Uneven Changes in Education Over the Past Decade

Published:
Topics: Future of Learning

KnowledgeWorks futurists have been looking back at the disruptions from Recombinant Education: Regenerating the Learning Ecosystem to see how the education landscape is looking now, compared to what we thought possible in 2012.

As I scan these reflections, my big takeaway is that the wave of disintermediation that had been restructuring many sectors ended up affecting education less deeply than we had thought it might. Public education systems remain the dominant form of organizing learning, though they have innovated considerably. And, while personalized learning has spread, that has happened largely through traditional schools instead of through the expanded learning ecosystems that the forecast emphasized.

That said, there has been some regeneration of learning ecosystems – what the forecast described as putting together new combinations of learning experiences, resources and supports to meet learners’ needs and achieve systemic objectives. It has simply been uneven. In addition, we now have a more nuanced view of the promises and perils of bringing some technologies and big data into education.

How much change did the disruptions bring?

The last decade brought more interest in, and acceptance of, innovation in education. In working with educators to imagine future possibilities, I noticed this shift. Plus, we are all aware of how the COVID-19 pandemic forced educators’ hands in enabling more digital and hybrid learning. But, as Maria Crabtree highlighted when reviewing the Democratized Startup disruption from the forecast, innovation for innovation’s sake can falter or cause harm. Aligning innovation to shared and intentional visions of the future is necessary to ensure that education stakeholders work together to make education future-ready and supportive of each learner, especially those who come from historically marginalized yet resilient backgrounds.

The last decade has also seen significant movement toward personalized learning, along with attempts among schools and other learning providers to clarify their value propositions. In looking back at the Customizable Value Webs disruption from the forecast, Jason Swanson applauded these attempts to meet and support learners’ needs, interests and goals. Yet he also cautioned, as the forecast had, that we risk perpetuating inequities via systemic fracture or a proliferation of selective, boutique offerings. We need to tend the learning ecosystem more deliberately to make sure that each learner’s needs are met and that learners receive support in thriving in the ways that matter to them.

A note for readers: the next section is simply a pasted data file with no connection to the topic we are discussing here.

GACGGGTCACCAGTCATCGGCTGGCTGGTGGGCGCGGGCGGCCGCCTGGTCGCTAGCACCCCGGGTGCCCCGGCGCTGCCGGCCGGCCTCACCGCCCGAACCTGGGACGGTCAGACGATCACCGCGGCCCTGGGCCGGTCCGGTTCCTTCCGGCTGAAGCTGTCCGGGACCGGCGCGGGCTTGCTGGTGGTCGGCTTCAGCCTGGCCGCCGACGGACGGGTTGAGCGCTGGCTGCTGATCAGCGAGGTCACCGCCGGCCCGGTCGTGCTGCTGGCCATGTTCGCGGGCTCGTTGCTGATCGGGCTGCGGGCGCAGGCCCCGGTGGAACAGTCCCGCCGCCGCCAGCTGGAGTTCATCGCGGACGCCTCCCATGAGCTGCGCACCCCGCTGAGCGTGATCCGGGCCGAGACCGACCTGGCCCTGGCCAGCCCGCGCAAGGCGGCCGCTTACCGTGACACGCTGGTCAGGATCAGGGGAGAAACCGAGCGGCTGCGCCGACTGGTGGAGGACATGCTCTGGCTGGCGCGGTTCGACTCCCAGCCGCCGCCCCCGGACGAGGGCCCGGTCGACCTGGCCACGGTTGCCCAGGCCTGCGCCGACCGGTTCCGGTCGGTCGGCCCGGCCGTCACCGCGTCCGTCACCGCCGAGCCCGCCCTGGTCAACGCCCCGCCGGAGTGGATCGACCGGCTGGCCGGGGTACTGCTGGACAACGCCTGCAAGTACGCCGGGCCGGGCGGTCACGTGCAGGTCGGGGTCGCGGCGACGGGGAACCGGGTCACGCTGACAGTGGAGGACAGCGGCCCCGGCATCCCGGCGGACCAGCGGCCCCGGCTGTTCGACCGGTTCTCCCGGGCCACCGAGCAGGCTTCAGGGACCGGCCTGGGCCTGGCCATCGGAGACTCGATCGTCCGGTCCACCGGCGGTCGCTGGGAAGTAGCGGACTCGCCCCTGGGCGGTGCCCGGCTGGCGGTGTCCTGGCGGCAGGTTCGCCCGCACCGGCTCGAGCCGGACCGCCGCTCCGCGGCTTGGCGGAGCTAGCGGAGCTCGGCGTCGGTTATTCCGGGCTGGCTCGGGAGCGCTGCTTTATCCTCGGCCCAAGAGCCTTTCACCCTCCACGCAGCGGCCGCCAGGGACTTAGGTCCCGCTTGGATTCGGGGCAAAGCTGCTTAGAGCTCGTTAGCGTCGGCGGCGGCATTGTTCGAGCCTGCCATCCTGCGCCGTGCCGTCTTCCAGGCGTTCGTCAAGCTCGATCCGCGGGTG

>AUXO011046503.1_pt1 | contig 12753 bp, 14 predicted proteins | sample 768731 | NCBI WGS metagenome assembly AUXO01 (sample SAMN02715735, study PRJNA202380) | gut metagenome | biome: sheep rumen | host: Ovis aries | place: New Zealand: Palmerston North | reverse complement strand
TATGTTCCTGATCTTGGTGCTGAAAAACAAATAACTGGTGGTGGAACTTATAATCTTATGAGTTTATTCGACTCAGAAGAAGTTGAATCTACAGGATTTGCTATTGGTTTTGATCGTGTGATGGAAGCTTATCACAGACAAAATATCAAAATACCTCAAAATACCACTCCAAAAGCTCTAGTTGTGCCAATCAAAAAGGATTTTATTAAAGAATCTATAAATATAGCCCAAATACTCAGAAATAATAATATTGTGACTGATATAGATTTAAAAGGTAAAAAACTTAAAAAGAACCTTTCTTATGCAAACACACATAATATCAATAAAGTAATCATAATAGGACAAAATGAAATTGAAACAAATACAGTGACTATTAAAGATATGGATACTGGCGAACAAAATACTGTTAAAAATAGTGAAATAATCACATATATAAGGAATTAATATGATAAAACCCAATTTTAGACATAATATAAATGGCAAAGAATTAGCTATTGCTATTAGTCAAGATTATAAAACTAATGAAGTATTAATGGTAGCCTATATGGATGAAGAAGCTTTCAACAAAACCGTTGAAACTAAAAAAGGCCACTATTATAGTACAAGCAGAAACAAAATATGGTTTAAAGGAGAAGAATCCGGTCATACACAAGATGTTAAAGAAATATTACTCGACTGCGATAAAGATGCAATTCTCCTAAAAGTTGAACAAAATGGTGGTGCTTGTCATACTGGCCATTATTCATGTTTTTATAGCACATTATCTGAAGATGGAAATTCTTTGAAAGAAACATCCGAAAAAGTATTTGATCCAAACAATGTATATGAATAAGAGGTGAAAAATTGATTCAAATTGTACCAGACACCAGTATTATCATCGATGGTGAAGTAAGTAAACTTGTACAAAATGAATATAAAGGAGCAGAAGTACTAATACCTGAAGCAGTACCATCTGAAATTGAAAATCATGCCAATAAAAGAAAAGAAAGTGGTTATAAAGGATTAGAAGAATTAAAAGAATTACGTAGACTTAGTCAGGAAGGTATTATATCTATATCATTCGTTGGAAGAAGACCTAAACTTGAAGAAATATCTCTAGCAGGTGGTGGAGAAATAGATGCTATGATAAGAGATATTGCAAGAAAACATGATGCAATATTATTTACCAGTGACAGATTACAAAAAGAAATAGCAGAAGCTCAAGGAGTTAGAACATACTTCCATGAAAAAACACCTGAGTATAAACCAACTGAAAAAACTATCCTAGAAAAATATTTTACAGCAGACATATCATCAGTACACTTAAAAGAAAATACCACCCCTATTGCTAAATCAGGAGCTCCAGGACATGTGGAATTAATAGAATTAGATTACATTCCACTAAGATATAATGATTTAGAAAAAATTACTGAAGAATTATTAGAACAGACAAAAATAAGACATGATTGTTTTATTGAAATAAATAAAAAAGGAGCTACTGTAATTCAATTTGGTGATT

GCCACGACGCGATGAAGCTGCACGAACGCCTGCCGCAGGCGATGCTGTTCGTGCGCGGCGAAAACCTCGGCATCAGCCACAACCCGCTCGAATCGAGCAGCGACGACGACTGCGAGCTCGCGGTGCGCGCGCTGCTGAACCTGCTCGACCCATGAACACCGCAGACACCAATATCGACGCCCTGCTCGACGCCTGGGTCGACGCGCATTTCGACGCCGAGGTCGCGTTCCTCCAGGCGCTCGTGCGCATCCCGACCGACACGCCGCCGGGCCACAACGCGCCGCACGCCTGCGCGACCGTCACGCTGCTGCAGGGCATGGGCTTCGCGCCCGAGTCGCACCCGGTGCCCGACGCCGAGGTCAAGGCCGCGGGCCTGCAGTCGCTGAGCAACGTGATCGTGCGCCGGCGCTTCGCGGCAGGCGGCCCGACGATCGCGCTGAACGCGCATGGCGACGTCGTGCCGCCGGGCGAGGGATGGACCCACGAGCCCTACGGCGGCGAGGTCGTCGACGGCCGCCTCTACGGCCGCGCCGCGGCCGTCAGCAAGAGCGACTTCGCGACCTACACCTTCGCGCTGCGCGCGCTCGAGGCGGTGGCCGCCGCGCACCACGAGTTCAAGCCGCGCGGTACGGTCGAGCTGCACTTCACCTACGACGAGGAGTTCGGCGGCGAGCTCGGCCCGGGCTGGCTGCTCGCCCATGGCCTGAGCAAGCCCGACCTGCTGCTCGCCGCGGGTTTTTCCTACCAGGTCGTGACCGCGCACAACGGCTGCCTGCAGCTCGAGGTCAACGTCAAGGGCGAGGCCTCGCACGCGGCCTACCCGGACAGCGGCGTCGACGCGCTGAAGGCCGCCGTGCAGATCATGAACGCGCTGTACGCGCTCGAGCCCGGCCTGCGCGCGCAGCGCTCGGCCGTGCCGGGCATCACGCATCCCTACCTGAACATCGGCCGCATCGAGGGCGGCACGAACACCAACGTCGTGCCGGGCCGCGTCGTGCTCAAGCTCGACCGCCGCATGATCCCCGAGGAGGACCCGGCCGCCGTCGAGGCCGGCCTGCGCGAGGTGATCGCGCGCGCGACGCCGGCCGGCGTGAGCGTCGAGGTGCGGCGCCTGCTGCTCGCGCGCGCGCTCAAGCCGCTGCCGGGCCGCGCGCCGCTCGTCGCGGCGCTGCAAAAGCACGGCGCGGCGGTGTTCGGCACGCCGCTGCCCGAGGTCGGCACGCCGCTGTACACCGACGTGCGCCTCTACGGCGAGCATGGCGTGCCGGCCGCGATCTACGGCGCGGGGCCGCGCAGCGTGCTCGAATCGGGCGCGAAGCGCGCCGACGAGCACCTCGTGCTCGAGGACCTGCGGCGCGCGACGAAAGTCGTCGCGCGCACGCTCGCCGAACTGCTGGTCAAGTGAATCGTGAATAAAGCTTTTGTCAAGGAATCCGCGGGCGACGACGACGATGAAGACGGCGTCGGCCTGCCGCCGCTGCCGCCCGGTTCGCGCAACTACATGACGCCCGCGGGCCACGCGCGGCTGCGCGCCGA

In looking back at the Shareable Cities disruption from the forecast, Katie King concluded that the public education system has not been engaging with expanded learning landscapes in a meaningful way and that access to community-based learning experiences remains uneven. A few strong examples of community-based learning ecosystems, such as Remake Learning and CommunityShare, exist in the United States. There is also a robust network of STEM learning ecosystems. It promises to be bolstered through the federal CHIPS and Science ACT 2022, which allocated funding for a new K-12 STEM grant program that will aim to scale up best practices. In addition, people around the world are working to foster learning ecosystems. But much of the collaboration between in- and out-of-school-time educators remains up to individuals.

While fully realized learning ecosystems remain uncommon, networks to support differentiation and specialization have spread. As Jason Swanson asserts in reconsidering the De-Institutionalized Production disruption from Recombinant Education, networks of educators are likely to have enduring power. In addition, educators and other stakeholders will have an ongoing need to identify and certify the knowledge, skills and dispositions needed for changing employment and civic sectors. While efforts to develop portraits of a graduate hold promise, our current, dominant forms of assessment and accountability seem inadequate for emerging conditions.

Big data is one tool that can help education stakeholders continue to consider the best systems and structures for supporting learners and for ensuring that learning is happening as intended. As Maria Crabtree argues in her review of the High-Fidelity Living disruption from the forecast, we need to use big data with caution. Education stakeholders need greater insight into the platforms that make automated recommendations based on it, and we need to make sure that big data is used to augment, not replace, human decision-making.

The weight of persistent inequities

It is taking education longer to disintermediate and regenerate than we thought it would when we wrote Recombinant Education. The pull of the status quo is strong. Whatever forms and approaches end up being right for the emerging era, we need to continue to encourage adaptation and informed risk-taking in education systems. We have not done enough to eliminate the persistent inequities that continue to lead to all-too-predictable outcomes for learners from historically marginalized yet resilient sub-groups. Let’s make a renewed effort to ensure that the world of learning described by the forecast becomes a reality for each learner.

For some ideas for what that might look like, check out the latest forecast forecast from KnowledgeWorks: Imagining Liberatory Education Futures.